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12 Music Films to Watch

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12 Music Films to Watch

 


Movies help to unify us as a society. The universal themes explored in the stories teach us empathy, and illuminate our values and dreams.

What defines a music film? One thing we can probably all agree on is that music should play a central role in the story. Concert videos don’t make the grade because there is no story arc. While live footage can be both exciting and interesting, and has value as a historical document, it’s basically a visual extension of what’s on the album. The same goes for video compilations. 

On the flip side, a music film doesn’t have to include a live band performance.  Singing aside, Broadway musicals, for example, fit the profile without featuring musicians front and center.

Here's my list of Top 12 music related films to watch again and again (in no specific order):


 

Pirate Radio boat
The Boat That Rocked – AKA Pirate Radio (2009)

 

1. The Boat That Rocked – AKA Pirate Radio (2009)

An illegal offshore radio station broadcasting from the North Sea in the 1960s.  A comical tale of the industry of the day. DJs, record producers, and a long list of whacky characters including the late Philip Seymour Hoffman round out this comic offering. It really highlights the political forces that shaped the UK and produced a new breed of European musician. A triumphant, multi-layered, feel good film.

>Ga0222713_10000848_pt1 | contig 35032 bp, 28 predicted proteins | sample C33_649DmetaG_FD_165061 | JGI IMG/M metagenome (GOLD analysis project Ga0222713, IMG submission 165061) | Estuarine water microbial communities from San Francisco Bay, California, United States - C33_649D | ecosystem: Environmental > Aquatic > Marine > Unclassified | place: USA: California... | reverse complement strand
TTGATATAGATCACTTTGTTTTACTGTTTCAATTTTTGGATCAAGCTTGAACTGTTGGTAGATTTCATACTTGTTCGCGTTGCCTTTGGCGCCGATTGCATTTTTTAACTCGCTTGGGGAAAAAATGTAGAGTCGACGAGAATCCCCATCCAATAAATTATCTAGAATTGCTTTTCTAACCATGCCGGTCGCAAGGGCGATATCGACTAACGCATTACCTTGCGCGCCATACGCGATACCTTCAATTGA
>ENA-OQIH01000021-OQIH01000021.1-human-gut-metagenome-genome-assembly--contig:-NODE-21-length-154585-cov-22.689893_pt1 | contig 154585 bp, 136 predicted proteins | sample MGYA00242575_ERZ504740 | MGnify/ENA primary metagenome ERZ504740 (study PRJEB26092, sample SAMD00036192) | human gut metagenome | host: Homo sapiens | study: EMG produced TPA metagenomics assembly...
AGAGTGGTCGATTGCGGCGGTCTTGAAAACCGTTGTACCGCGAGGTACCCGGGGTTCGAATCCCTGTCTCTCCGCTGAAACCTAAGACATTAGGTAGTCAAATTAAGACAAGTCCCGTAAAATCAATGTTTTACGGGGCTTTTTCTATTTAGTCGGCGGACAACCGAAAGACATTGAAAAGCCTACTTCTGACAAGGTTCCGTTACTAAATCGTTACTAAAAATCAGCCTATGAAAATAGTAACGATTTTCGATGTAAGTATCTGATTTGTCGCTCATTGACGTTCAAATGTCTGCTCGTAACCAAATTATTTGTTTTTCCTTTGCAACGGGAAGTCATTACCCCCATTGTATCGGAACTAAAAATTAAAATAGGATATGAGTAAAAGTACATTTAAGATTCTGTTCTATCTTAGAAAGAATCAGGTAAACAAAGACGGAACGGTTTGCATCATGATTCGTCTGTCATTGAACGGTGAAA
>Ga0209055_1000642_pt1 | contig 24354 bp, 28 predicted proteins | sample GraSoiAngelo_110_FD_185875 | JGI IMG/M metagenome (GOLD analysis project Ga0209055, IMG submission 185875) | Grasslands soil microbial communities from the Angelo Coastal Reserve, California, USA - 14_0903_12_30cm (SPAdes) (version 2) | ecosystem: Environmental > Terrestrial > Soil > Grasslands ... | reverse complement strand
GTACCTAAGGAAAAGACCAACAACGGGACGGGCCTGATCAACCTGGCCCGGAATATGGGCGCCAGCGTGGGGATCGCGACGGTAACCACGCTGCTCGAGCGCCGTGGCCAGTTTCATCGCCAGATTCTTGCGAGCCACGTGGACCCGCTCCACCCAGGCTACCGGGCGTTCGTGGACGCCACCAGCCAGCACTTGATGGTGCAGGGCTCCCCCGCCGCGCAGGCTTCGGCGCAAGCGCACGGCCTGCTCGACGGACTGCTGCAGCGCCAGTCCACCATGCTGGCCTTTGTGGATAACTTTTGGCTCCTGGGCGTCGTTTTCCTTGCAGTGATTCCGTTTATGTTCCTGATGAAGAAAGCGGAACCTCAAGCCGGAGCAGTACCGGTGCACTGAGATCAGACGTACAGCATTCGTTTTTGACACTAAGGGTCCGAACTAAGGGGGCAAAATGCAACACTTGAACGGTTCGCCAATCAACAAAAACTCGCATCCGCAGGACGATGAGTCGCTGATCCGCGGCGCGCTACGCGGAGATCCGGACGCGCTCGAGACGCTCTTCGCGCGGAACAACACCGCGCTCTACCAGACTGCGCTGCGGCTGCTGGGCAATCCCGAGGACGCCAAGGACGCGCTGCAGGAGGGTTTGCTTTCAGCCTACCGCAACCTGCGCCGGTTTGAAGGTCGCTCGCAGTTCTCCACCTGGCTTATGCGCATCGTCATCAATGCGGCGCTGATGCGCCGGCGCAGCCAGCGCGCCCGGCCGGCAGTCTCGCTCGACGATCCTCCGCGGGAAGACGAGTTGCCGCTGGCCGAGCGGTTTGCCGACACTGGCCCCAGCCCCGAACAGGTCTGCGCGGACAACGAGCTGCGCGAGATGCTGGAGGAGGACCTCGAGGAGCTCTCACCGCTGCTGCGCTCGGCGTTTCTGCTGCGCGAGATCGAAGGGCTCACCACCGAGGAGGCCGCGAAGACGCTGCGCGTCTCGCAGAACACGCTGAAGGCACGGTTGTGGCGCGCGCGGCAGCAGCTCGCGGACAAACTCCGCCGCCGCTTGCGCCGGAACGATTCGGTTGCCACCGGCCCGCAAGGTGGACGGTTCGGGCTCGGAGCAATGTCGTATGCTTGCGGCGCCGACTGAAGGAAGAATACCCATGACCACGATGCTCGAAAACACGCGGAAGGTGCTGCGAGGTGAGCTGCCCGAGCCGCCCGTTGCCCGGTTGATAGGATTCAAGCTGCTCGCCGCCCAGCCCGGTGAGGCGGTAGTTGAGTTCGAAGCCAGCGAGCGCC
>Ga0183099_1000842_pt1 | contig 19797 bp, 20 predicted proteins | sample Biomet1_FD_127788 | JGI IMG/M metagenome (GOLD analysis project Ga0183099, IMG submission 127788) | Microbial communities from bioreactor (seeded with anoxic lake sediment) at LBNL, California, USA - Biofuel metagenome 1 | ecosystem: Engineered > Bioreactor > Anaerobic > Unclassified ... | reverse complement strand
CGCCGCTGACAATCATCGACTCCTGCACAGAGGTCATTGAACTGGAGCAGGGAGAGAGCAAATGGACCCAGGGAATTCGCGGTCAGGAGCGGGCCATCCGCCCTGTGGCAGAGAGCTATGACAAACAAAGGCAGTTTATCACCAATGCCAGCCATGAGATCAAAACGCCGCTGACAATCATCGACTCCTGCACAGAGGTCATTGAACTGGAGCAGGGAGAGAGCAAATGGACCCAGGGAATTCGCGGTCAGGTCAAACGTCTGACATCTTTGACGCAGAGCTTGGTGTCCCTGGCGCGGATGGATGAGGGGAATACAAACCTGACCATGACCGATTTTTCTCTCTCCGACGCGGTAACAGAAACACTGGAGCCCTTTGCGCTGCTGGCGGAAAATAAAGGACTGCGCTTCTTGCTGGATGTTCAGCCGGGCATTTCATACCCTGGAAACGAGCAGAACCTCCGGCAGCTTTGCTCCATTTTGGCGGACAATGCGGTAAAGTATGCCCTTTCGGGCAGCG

2. Crossroads (1986)

Eugene is talented, but he dreams of being a famous Blues guitarist. He's heard of a lost song and wants Blues musician Willie Brown to help him track it down. Brown wants Eugene to really experience the blues travelling on the way to its birthplace: the Mississippi Delta. Eugene doesn't know yet about Willie's deal with the devil. The movie culminates in an epic battle between the original Karate Kid and Steve Vai. 

3. The Music Never Stopped (2011)


Gabriel suffers from a brain tumour that prevents him from forming new memories. A father must learn to embrace his son's choices and try to reconnect with him through music. Awesome soundtrack and a well-paced story that traverses the spectrum from regret to redemption.  You might cry.


4. The Decline of Western Civilization: Part II - The Metal Years (1988)

The middle film of the Decline trilogy, generally considered the best one.  This Penelope Spheres documentary examines the culture of the late ‘80s Los Angeles metal scene.  It intercuts short clips of familiar ‘70s and early ‘80s stars with unknowns trying to make it.  Clearly they are all living life to excess, unaware that the grunge/alternative scene is just around the corner and their heyday is coming to an end. It's almost impossible to pick a best scene - I'm split between Chris Holmes in the pool and Ozzy making breakfast.


5. Jason Becker - Not Dead Yet (2012)

A retrospective documentary about a guitar hero if there ever was one.  Jason Becker, a creative mastermind, fights for his life after being diagnosed with ALS (Lou Gehrig's Disease) at age 20. His family banded together and developed new tools for communication. Eventually Jason lost his ability to play guitar, but with the help of computer technology found a way to keep composing. All guitarists should see this film. Heartbreaking and inspiring - Go Jason!